The series began with a controversial episode in which the British prime minister is blackmailed into a compromising act, sparking intrigue and capturing headlines. The title, "Black Mirror," reflects the reflection of our own dark tendencies that we see on computer, phone, and television screens. The show examines humanity's relationship with and dependence on technology, exploring the often-unsettling paths it guides us along.

The flexible premise of "Black Mirror" allows for stories set in the present day, near future, and distant future, each shining a spotlight on uncomfortable aspects of humanity. The series fearlessly delves into topics like desensitization and conditioning by the devices pervading our lives. One notably grim episode is "Shut Up and Dance," from the third season, which is as bleak as anything presented in this genre.

 

Tales from the Crypt

 

"Hello, boils and ghouls..."

With these words, the emaciated corpse known as the Crypt Keeper welcomed viewers to "Tales from the Crypt," introducing each chilling tale with a collection of puns that bordered on torturous. The series featured a memorable theme by Danny Elfman and established a balance between frightfulness and humor.

While HBO's "Tales from the Crypt" drew inspiration from old horror comics, it also directly adapted stories from the source material. Airing on a premium cable channel allowed the show to push the boundaries of gore and risqué content, making it a resounding success. The undead host, voiced by John Kassir, became almost as unkillable as the show itself, which lasted an impressive 95 episodes and spawned films, a game show, and even a children's cartoon series.

 

Inside No. 9

 

Reece Shearsmith and Steve Pemberton, known for their work on the dark ensemble comedy "League of Gentlemen," brought their talents to "Inside No. 9." The creators already had a following in British television, and their latest series proved to be equally daring and innovative. With numerous awards to its name, "Inside No. 9" strikes a balance between populism and audacity.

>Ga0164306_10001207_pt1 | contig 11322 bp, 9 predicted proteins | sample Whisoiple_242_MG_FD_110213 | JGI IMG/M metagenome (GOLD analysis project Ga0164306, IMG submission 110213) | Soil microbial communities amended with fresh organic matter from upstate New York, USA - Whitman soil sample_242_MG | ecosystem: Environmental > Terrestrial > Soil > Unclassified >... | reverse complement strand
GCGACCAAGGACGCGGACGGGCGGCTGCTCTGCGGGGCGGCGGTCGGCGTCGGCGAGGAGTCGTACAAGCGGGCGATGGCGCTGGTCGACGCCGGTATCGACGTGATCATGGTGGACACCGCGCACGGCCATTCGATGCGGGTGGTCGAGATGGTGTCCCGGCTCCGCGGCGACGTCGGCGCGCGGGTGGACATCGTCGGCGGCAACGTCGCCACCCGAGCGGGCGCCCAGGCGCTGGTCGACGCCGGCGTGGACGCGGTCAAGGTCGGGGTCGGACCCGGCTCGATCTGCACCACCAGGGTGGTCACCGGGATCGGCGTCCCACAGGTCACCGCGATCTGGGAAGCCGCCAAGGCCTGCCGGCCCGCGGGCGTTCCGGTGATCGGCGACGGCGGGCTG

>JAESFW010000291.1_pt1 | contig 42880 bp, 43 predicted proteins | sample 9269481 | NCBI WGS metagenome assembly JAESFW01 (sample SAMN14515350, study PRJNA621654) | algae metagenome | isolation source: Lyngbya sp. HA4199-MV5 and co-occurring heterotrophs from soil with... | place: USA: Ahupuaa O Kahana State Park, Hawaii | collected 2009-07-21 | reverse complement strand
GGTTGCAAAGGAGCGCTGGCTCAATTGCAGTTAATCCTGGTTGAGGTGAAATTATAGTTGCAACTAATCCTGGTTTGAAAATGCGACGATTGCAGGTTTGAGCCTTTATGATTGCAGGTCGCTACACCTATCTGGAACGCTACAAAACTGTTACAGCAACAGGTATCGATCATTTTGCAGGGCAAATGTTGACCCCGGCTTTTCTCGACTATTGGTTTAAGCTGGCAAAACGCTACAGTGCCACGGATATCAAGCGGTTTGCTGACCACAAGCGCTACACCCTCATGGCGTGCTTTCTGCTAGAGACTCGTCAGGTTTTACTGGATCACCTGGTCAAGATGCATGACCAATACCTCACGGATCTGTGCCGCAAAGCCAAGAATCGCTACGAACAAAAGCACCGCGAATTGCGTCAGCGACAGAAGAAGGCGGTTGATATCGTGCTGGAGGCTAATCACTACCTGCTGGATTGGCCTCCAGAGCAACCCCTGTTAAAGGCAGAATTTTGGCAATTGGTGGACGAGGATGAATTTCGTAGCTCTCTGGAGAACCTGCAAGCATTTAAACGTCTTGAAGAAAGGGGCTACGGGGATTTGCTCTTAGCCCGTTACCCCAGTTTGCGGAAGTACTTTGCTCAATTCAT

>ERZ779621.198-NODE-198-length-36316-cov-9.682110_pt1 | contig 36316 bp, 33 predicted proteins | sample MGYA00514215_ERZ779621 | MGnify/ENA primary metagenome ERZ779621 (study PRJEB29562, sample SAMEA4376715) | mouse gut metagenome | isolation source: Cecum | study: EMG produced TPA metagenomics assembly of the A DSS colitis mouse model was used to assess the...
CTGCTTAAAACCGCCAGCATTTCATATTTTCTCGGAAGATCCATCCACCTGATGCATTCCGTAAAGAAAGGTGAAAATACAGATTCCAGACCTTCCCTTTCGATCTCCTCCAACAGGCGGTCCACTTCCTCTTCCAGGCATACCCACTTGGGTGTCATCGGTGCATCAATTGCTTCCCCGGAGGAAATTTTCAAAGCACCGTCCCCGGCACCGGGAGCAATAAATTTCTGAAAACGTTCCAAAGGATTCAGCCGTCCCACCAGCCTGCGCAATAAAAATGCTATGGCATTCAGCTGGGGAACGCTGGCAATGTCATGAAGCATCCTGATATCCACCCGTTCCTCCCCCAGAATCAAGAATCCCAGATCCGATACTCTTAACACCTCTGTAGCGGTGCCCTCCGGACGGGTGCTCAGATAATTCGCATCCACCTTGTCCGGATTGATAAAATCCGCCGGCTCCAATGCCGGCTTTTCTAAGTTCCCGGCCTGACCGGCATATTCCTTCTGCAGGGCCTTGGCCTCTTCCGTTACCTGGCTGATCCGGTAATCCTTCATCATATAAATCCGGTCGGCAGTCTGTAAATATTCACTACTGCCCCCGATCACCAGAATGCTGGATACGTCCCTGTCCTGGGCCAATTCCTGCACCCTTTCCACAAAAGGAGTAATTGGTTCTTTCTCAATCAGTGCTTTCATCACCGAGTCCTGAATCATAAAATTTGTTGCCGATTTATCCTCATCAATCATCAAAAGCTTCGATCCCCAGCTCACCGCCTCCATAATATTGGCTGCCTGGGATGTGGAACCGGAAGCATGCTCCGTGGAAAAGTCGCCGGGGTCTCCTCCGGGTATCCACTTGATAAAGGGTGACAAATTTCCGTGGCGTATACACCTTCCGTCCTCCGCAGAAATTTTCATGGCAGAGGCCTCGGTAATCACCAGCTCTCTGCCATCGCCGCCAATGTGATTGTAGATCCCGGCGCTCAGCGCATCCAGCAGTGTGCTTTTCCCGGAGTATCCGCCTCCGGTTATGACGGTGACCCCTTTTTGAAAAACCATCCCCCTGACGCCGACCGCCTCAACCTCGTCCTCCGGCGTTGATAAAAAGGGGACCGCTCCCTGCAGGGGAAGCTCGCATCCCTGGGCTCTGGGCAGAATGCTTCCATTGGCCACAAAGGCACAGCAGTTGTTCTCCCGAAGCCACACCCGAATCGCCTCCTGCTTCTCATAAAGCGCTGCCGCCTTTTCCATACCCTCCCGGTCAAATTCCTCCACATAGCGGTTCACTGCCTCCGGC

The show follows a simple premise, with every episode incorporating the number 9 in some way. This mechanism allows for a wide range of tales spanning various genres. From poignant episodes like "The 12 Days of Christine" to the bold and inspired "A Quiet Night In," performed without dialogue, and the utterly terrifying "Dead Line," performed live on Halloween, "Inside No. 9" fearlessly takes risks. Shearsmith and Pemberton's exceptional talent ensures that each genre feels like a natural fit for their storytelling. With its ability to captivate audiences, it is highly likely that "Inside No. 9" will continue as long as the number 9 exists.

These top anthology TV series are a treat for fans of suspense, horror, and mind-bending storytelling. Each show presents a captivating collection of tales, showcasing the creativity and talent of their writers, directors, and actors. From the chilling twists of "Tales from the Crypt" to the technological nightmares of "Black Mirror," there's something for everyone in these anthology series. So grab your popcorn, dim the lights, and immerse yourself in these captivating and spine-tingling journeys through the unknown. You won't be able to turn away from the dark and beguiling world of anthology TV.